Friday, January 18, 2008

Vinum Populi: Enomatic Wine Tasting is better than playing the slots

Awhile back I checked out Vinum Populi in LA and had a great time. If you haven't run into these Enomatic tasting machines yet, they are pretty fun. I first encountered them at Taste in San Luis Obispo. You lay down some cash for a card that you insert in the machine and pick the wine you like and the machine dispenses a 1-2 ounce pour. It's a great pre-dinner activity sure to spur on conversation with a group and way better than losing at slots. Vinum Populi also has a nice selection of food so if you have too much fun, stay and have some yummy small plates among friends.

My favorite part of the wine slot machine is discovering new wines in a pretty inexpensive way. That and not having that Vegas casino sound in my head for at least a day after I get out of town. I bring along a camera and take pics of anything I really enjoyed. Here are the wines I found that really interested me. I don't have tasting notes for you all since I was having too much fun to break out a pen. Here are the finds and the photos to help you track them down.

2004 Domaine de la Ferme Saint-Martin Beaumes de Venise Cuvee du Diaper from Cote du Rhone. It's a blend of 90% Grenache and 10 % Syrah

2005 La Mirande Chateauneuf du Pape Blend of 70% Grenache 15% Syrah 7% Mourvedre 5% Cinasault
If anyone can point me a place to pick these wine's up, I'd much appreciate it.

My favorite and recommended by the poor girl running around refilling the stations was the 2004 Cenit 100% Tempranillo. The winemaker's name is Amy Hopkinson so I had to love that since I hope to be a winemaker someday soon and my name is already Amy. I loved this wine so much I tracked some down after the visit. Its pretty pricey so a great alternative is the 2003 Cenit for a bargain price from Domaine 547. I do think the 2004 was a bit better but considering that its selling for about $50-$100 bucks a bottle, the 2003 packs so much of what is good about 2004 for the bargain price of $19.99.

Tasting notes for the 2003 Cenit Tempranillo from Domaine547

  • Color: Deep garnet
  • Nose: lots of vanilla so I'm guessing there was a lot of new oak used making this wine, black cherry and licorice
  • Taste: black cherries, anise, hint of rosemary and a bit of leather on the finish.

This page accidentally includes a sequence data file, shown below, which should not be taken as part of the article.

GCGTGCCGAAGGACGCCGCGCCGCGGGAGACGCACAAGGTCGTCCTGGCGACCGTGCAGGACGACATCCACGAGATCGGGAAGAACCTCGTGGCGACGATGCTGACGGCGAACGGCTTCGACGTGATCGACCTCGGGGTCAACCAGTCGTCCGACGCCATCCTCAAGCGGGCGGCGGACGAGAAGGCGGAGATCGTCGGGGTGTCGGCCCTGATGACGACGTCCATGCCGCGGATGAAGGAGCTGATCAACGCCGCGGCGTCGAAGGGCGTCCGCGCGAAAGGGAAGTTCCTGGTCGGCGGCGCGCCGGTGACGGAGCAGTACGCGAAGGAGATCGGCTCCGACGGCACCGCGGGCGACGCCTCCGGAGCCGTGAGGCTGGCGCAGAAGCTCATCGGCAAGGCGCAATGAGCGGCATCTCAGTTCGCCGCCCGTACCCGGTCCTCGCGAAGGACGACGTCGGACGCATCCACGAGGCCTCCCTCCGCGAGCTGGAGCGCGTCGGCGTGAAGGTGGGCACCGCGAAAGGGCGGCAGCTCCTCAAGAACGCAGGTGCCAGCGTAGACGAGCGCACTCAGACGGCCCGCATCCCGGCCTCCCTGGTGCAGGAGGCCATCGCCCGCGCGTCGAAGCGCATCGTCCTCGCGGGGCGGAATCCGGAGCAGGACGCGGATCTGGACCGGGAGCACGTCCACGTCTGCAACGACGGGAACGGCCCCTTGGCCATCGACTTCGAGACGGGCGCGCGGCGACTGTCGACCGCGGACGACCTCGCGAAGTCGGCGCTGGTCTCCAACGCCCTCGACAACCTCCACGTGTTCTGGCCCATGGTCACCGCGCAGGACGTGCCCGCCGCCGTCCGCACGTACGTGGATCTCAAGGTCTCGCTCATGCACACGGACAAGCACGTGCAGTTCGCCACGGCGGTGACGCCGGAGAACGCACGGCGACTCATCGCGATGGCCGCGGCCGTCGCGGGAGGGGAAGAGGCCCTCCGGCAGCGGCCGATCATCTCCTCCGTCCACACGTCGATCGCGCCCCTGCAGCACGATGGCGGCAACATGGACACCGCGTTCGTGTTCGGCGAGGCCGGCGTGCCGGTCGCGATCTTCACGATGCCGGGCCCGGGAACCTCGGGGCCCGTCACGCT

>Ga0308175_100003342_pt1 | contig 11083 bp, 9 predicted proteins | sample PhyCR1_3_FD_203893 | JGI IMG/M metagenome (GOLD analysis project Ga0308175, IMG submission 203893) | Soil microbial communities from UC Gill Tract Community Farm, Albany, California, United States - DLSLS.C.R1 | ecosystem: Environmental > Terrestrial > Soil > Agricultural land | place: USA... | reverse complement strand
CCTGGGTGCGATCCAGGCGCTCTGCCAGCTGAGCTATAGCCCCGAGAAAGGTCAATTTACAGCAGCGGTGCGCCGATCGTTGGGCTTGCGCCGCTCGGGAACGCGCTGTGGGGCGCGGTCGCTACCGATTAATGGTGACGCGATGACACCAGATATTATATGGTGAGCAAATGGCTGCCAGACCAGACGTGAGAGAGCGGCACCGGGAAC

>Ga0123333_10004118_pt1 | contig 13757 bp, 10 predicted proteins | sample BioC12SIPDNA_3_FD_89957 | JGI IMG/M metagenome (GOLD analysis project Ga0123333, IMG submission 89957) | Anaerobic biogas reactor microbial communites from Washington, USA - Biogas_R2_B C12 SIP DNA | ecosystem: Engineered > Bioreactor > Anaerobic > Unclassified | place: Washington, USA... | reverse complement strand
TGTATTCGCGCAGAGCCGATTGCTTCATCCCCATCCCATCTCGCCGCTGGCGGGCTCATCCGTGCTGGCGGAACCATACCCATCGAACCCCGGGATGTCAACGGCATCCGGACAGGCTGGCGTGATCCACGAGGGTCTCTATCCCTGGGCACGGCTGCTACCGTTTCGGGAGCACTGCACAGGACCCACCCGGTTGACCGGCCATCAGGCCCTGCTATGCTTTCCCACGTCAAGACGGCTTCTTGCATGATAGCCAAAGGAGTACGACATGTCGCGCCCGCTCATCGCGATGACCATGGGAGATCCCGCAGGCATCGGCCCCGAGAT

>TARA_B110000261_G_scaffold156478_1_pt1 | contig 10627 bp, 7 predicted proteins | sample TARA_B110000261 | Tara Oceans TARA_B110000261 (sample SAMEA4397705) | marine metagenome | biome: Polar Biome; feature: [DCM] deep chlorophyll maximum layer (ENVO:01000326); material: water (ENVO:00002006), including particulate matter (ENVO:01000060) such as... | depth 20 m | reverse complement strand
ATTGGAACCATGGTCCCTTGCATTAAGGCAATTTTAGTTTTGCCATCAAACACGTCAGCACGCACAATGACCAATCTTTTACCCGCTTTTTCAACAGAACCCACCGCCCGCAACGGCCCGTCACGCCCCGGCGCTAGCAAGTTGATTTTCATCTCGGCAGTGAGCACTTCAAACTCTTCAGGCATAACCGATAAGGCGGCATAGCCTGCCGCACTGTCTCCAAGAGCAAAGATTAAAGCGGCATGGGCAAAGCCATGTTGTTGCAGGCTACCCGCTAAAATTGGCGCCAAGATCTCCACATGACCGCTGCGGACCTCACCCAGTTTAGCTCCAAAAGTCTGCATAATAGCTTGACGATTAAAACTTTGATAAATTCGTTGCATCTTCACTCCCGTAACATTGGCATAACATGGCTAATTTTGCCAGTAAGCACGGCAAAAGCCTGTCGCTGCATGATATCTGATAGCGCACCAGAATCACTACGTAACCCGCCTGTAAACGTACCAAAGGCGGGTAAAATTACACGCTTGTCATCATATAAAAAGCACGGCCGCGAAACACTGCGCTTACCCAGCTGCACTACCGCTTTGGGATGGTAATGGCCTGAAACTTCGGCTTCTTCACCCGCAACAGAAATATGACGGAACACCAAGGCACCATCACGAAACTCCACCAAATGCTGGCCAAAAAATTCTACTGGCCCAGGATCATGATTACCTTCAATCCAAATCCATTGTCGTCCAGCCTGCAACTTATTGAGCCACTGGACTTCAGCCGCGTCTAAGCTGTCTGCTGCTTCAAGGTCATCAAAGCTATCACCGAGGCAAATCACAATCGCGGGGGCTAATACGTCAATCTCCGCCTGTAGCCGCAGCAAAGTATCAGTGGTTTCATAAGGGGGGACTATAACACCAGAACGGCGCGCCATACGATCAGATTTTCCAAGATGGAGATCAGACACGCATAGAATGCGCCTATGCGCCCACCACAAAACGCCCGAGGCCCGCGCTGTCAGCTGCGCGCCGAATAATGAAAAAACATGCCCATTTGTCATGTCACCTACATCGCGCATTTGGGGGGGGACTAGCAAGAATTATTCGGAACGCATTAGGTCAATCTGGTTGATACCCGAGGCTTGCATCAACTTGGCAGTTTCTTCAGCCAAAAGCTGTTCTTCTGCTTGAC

This wine is very enjoyable for the price. Tempranillo is my new Zinfandel. Good Zinfandels are usually fun and unpretentious. Good Tempranillo steps it up a bit by having better acidity. I've been loving Tempranillo since 2005 when I had Rick Longoria's first 2004 Tempranillo. Often you can find great bargains if you stray outside the safe/standard varietals( Cab, Merlot, Chard and now Pinot Noir thanks to Sideways)

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Wednesday, January 16, 2008

Wine Blogging Wednesday: Friuli Whites

WCWC Adventures is bringing you not one but two different wines for Wine Blogging Wednesday. Thanks to Jack and Joanne at Fork & Bottle for making me stretch a bit into Whites of Friuli. I'm sure tons of my fellow bloggers will opine on the region of Friuli. I will just refer you to the Wine Book Club's selection of Vino Italiano for more information on the region.

Friuli #1 Italo Cescon from Grave Pinot Grigio 2006 DOC for about $15 dollars at the Wineyard. I know they said it would be tough to find a good wine for this price but I did enjoy this wine. Very pretty packaging. Features a wooden branch they call a Tralcetto around the neck. According to their site "The Tralcetto is the piece of vine located on the neck of Italo Cescon bottles. This vine signifies where the wine came from and the hard work that was involved in making the wine. "My translation is that the Tralcetto means "marketing stick" in Italian, but I fell for it anyway.

Tasting Notes: Pale yellow color. 12% alcohol. Nose of lemon, pears, and pomelo. Crisp acidity braced with lemons and grapefruit and a nice full mouth feel. This wine was much bigger and quite well balanced for the price.

Friuli #2 2004 Russiz Superiore Tocai Friulano that was $22 bucks at Izo Wine. This wine was from the much more renown Collio region of Friuli and had no discernible "marketing stick". This wine was much more full bodied and complex. The color was a rich golden yellow. The nose had strong notes of rosemary with a touch of thyme, some hints of bitter almonds, and lots of minerality. To be clear on the wine term, minerality, it literally smells like wet slightly salty rocks and shells. Also I detected notes of Meyer lemon, papaya and pomelo...A lempapmelo. There also was a bit more oak on the nose than I typically prefer. Upon tasting, lots of citrus fruit( pineapple, tart blood orange, lemon), herbal tones akin to rosemary,and a sleek mineral finish that lingers and lingers. This is a wine meant for food. I had it with some Cyprus Grove Truffle Tremor and it was a wonderful experience. With food, the finish that overstayed its welcome disappears, and the wine becomes more focused in flavor. That being said, while I liked this wine, parts of it reminded me of the sour lemon tart aspect I tend to dislike and encounter often with Roussanne. I would probably prefer a less sour lemony, more brightly acidic Tocai Friulano in the future. But of course in the future, it will just be known as Friulano.
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Monday, January 14, 2008

WTDOMN: Andrew Murray Tous les Jours